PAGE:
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Thursday, December 25, 2008 - Editor: Jerry Katz
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Daughters Christmas Grandpa
The myth of Christmas has been kept between my daughter and her parents, me and her father for exactly 17 years since she was told about Santa Claus and surprisingly received her first Christmas gifts at age 6 in Beijing.
At her 6, she just started reading and writing at a primary school in the city. The difference and the freedom outside of kindergarten attracted her. Her eyes kept very busy to catch everything fresh. Her talent on music, arts and drawing grew rapidly. Her curiosity about the world around her was accumulated almost out of control: 15 days after she had enrolled into the primary school, she skipped school with one of her classmates during lunch time. They spent the whole afternoon in a public garden nearby and did not tell anyone. (I believe it was well-planned by the two girls.) After she was satisfied with the answer to her question, from where she had been dropped to the world, she asked closely how she went into my body and stayed there for such long time without any complaining. There were tons of other questions about these and those in her little mind We could tell this via her shiny and blinking eyes.
How could we regulate her sudden growth and the endless requests in order to let our little girl absorb and sort out the freshness she met challenging and joyful with a balanced rate? At that time, I was working hard on English improvement by studying traditions, customs, people and history, including Christmas, mixed with or related to the language. Why didnt we introduce Santa Claus to her life, which would certainly extract her additional interest, and also create some connection between the lovely old-man and her learning year round? It was also the time that Christmas was not as well-heard or well-talked about as it is in China now (It is still not identified as an official celebrating holiday in the country). So it was good to let her know.
One night, two weeks before the Christmas in 1991, our daughter learned about Christmas and Santa Claus the first time. She was extremely lured by what we told her, and believed the unbelievable myth. We did not have fireplace or chimney, so decided to hang a bag on our balcony to make Santas delivery conveniently. She loved the kind and beard old-man who always smiles and brings surprise to children, and she insisted on calling him Christmas Grandpa. She also had been behaving very well since Santa Claus was coming to town.
However, one day she showed me her worry about the Christmas gifts. She asked: Mom, does Christmas Grandpa mind if there is something wrong with my homework? Whats up with your homework, my sweet? I asked her. Mom, is 5-3=2 right? I said: Yes. Why did Teacher Hu (a mid-age kind lady, the teacher in the class our daughter stayed) still mark an X (means incorrect) beside my answer 2 that I have written twice? Show Mom your numbers, please. When I saw her 5-3=2, I could not help, but burst out laughing. She wrote 2 into the reverse, no wonder why Teacher Hu gave her X again and again, and no matter how many times she corrected, the 2 was consistently written in reverse. Oh, my dear and poor daughter, you made such lovely and funny mistake that Christmas Grandpa would enjoy it very much, I am sure!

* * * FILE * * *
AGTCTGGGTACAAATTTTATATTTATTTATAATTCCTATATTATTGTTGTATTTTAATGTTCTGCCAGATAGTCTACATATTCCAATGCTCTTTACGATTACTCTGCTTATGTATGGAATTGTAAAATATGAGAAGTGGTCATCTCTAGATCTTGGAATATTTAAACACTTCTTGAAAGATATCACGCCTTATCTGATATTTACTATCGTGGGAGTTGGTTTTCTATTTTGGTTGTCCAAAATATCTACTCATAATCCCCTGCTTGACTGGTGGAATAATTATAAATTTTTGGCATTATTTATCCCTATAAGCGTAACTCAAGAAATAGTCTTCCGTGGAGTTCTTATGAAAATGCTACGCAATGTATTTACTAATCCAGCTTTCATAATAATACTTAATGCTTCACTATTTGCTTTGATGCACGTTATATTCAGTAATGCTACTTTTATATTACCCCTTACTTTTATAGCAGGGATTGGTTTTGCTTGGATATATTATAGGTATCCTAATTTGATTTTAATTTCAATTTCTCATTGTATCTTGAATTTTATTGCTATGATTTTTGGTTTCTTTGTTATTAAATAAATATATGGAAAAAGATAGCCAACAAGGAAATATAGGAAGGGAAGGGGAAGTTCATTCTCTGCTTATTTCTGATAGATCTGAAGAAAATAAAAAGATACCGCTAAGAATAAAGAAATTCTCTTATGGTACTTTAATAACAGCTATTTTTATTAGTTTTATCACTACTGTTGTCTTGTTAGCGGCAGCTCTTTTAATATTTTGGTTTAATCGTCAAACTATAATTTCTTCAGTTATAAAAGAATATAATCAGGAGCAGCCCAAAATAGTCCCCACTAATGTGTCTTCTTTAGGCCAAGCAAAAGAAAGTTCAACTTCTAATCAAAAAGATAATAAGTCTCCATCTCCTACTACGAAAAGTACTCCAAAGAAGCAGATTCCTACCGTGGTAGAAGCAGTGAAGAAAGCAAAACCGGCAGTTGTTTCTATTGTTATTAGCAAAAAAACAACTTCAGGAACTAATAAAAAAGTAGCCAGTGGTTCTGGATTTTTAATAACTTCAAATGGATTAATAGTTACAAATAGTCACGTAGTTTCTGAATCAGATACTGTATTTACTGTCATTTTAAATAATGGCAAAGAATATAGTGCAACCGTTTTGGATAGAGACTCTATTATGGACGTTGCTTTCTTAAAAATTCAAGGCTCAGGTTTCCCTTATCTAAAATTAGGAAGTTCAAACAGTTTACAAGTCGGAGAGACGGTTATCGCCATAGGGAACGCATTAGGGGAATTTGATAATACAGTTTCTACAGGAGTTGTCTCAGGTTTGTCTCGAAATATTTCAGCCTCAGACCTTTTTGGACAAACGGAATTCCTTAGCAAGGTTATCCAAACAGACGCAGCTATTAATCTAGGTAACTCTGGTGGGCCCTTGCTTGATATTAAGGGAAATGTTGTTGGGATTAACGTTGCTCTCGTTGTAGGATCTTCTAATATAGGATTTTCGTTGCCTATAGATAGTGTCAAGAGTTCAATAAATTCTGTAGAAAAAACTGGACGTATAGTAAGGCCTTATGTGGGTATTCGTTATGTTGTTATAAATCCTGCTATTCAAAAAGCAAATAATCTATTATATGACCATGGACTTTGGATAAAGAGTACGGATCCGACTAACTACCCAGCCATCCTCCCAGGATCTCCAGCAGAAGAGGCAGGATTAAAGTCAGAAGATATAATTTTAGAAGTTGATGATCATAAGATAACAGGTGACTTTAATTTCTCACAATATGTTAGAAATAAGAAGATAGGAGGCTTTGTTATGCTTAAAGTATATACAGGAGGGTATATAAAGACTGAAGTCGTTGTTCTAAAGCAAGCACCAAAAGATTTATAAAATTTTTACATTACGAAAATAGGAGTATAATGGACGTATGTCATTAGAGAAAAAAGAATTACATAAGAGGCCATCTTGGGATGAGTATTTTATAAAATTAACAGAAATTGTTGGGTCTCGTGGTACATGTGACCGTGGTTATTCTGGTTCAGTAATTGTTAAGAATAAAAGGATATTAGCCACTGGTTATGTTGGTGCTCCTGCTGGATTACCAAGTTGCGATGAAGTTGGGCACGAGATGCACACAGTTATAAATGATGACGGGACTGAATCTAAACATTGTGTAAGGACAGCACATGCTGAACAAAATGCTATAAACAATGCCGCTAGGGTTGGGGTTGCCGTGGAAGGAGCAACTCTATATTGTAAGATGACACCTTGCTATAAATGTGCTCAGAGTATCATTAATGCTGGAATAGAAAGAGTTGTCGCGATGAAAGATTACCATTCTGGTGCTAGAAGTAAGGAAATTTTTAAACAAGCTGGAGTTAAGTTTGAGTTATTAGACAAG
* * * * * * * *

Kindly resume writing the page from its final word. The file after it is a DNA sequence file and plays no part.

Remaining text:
On the Christmas Eve, after having seriously hung a bag on the balcony, she went to bed unwillingly. Once making sure that she was asleep, her father and I were as quiet as if two cats walking on the toes to finish Santa Clauss job. Next morning, she got up much earlier than usual. In a half way of waking up, she smiled secretly and tiptoed cautiously towards the balcony with both hope and uncertainty. I saw her searched and then she fully woke up when touched something in the bag: Mom, Dad come here, Christmas Grandpa really visited us last night and left me gifts! Her little voice raised up, Look! A pencil box with pencils, a ruler and an eraser in it, a pencil sharpener. Oh wait, there are two bars of chocolate, too! She felt extremely different on that school day (We did/do not celebrate Christmas in China) because she was the only one in the class, or in the school who received amazing gifts from Christmas Grandpa.
Next year, we again prepared for her Christmas gifts one of which had bigger size than last year, so I asked her to hang a bigger bag on the balcony. In the morning, she absolutely found her Christmas gifts which fit the bag perfectly. She smiled and was excited as last time, but her eyes this time filled with questions: How did you know, Mom that I needed a bigger bag for the gifts?
With our girls growth, the gifts from Christmas Grandpa have become bigger and more expensive, from pencils, winter coat to pianos, to a brand new car (for both her and me) this year. At the same time there have been fewer and fewer layers covering the myth of Christmas or Christmas Grandpa. Especially after my daughter and I came to Nova Scotia, Canada, we are exploring the tradition and culture of Atlantic Christmas Seasons. However, nobody among our three has pointed the secret out.
Keeping it silently and harmoniously has become part of the life we all built up particularly for our daughter (though my husband and I divorced several years ago). No matter at her childhood, at teens, 20s, 30s and 80s, she can always ask: Mom and Dad do you know if Christmas Grandpa will send me gifts this year? We will continuously answer her: Christmas Grandpa always knows if you have been good or naughty.
The secret, the mysterious feelings and our love will be with her for long.
Zhou Hui, in Halifax, Nova Scotia
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